4 South 1.5
Tel: +44 (0) 1225 386401
- Induced recombination in flies and honey bees
- A systems biology approach to sexual conflict
- Genetic basis of aging in Drosophila
Dr Nicholas Priest
How are sexes maintained? Why do males of many species harm their mates? Why and how does aging occur? These questions are usually addressed by separate fields (Sex, Conflict & Aging), but I think of them as specific cases of the more general problem of how traits are expressed and how they evolve.
The research in the Priest lab lies at the interface of evolution, behavioural ecology, reproductive physiology and molecular genetics. Much of this work involves parental effects, which occur when the physiology and genotype of mothers influence trait expression in offspring. We have found that older mothers produce offspring with reduced longevity in fruit flies. We have found that maternal exposure to toxic compounds in male seminal fluid stimulates parental effects which improve the fitness of daughters. We have also found that mating increases the rate of genetic recombination in the maternal genome. Population genetic theory and life history models that we have constructed show that parental effects can alter the rate, direction, and endpoint of phenotypic evolution. These findings indicate that parental effects have an integral role in trait expression and evolution.
The current projects in the lab extend from our previous findings. We conduct empirical studies to understand how physiological responses to sexual behaviour in parents contribute to the rate of adaptation. We take advantage of the power of Drosophila genetics to understand how parental effects and recombination rate operate at a molecular level. To motivate and evaluate the empirical studies, we develop explicit cross-generational population genetic and demographic models. The ultimate goal of the work in the Priest lab is to resolve classic questions about aging, sexual behaviour and sex.
For potential students: We currently have funding for postgraduate studentships. Each of the projects involves empirical studies and modeling. If you work with me you will receive training in reproductive physiology, genetics and evolutionary theory. You will also play an important role in determining the direction of your project. Click on the title below for a description of the project.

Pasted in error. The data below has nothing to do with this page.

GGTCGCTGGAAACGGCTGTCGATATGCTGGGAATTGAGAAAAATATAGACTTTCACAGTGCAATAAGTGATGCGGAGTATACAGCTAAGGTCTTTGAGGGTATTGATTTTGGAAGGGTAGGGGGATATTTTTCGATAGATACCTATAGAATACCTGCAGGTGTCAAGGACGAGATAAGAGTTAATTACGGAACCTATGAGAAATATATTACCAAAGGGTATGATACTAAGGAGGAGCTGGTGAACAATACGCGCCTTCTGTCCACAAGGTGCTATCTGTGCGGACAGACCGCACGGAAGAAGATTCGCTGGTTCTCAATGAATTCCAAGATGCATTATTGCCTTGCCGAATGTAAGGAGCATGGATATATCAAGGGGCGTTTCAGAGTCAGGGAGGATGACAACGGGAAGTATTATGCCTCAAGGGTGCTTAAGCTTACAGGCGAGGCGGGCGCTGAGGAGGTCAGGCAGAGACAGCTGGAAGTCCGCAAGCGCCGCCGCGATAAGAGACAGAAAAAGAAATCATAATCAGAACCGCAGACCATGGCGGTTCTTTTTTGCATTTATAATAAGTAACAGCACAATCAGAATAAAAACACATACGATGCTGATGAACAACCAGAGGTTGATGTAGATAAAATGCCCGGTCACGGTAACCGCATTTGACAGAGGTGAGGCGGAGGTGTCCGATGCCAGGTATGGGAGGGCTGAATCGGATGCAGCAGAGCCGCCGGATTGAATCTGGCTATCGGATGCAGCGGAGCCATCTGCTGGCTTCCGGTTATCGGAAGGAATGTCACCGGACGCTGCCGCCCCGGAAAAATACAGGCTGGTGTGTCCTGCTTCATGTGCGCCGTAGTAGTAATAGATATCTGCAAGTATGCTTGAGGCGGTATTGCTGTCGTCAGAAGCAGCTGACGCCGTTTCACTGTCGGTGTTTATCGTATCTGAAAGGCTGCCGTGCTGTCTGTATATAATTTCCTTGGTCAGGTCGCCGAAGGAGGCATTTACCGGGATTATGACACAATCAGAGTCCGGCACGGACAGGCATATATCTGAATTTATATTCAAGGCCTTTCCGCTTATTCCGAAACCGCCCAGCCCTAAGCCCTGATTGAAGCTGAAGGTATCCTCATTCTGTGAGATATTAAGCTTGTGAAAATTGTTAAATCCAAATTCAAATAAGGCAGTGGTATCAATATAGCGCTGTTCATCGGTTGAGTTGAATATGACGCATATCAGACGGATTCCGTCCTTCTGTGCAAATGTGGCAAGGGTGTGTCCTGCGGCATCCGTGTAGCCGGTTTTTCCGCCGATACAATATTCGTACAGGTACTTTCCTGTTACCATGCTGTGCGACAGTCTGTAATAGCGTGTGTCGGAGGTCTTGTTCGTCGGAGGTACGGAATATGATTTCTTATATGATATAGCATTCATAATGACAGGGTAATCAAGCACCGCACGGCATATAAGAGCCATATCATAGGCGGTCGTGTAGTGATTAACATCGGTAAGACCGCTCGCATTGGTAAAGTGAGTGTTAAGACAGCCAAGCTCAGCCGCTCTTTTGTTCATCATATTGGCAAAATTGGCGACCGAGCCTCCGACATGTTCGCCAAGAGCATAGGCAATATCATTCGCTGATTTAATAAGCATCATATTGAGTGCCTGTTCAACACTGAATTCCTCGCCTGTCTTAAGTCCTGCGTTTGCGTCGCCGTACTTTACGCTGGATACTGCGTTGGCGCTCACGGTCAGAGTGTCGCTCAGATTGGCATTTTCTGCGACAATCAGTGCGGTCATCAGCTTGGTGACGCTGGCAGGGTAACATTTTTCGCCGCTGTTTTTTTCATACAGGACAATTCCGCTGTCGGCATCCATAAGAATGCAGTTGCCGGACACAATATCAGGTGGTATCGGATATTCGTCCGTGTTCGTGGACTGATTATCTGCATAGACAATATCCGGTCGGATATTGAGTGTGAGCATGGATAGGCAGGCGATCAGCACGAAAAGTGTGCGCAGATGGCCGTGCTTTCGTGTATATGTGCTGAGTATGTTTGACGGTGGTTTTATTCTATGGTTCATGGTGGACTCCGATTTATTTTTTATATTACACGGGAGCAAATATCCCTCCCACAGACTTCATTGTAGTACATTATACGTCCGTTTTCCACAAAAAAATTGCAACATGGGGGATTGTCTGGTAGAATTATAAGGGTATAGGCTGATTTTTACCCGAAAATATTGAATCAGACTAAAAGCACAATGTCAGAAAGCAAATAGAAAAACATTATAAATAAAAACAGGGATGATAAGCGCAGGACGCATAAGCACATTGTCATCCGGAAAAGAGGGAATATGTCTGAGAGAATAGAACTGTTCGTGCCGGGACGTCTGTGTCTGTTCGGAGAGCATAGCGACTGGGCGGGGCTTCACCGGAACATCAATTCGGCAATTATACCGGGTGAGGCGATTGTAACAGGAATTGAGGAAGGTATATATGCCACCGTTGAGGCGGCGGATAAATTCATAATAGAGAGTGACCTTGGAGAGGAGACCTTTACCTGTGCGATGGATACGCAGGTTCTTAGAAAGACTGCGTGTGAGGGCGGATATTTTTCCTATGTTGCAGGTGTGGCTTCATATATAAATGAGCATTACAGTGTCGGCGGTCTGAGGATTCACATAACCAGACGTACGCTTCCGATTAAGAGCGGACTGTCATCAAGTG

Vanbergen, A. J., Baude, M., Biesmeijer, J. C., Britton, N. F., Brown, M. J. F., Bryden, J., Budge, G. E., Bull, J. C., Carvell, C., Challinor, A. J., Connolly, C. N., Evans, D. J., Feil, E. J., Garratt, M. P., Greco, M. K., Heard, M. S., Jansen, V. A. A., Keeling, M. J., Kunin, W. E., Marris, G. C., Memmott, J., Murray, J. T., Nicolson, S. W., Osborne, J. L., Paxton, R. J., Pirk, C. W. W., Polce, C., Potts, S. G., Priest, N. K., Raine, N. E., Roberts, S., Ryabov, E. V., Shafir, S., Shirley, M. D. F., Simpson, S. J., Stevenson, P. C., Stone, G. N., Termansen, M. and Wright, G. A., 2013. Forthcoming. Threats to an ecosystem service : pressures on pollinators. Frontiers in Ecology and the Environment
Priest, N. K., Rudkin, J. K., Feil, E. J., Van Den Elsen, J. M. H., Cheung, A., Peacock, S. J., Laabei, M., Lucks, D. A., Recker, M. and Massey, R. C., 2012. From genotype to phenotype: can systems biology be used to predict Staphylococcus aureus virulence? Nature Reviews Microbiology, 10 (11), pp. 791-797.
Zhong, W. and Priest, N. K., 2011. Stress-induced recombination and the mechanism of evolvability. Behavioral Ecology and Sociobiology, 65 (3), pp. 493-502.
Priest, N. K. and Wade, M. J., 2010. Maternal-zygotic epistasis and the evolution of genetic diseases. Journal of Biomedicine and Biotechnology, 2010, 478732.
Priest, N. K., Roach, D. A. and Galloway, L. F., 2008. Cross-generational fitness benefits of mating and male seminal fluid. Biology Letters, 4 (1), pp. 6-8.
Priest, N. K., Galloway, L. F. and Roach, D. A., 2008. Mating frequency and inclusive fitness in Drosophila melanogaster. American Naturalist, 171 (1), pp. 10-21.
Galloway, L. F., Roach, D. A. and Priest, N. K., 2008. Support for a pluralistic view of behavioural evolution. Biology Letters, 5 (1), pp. 28-29.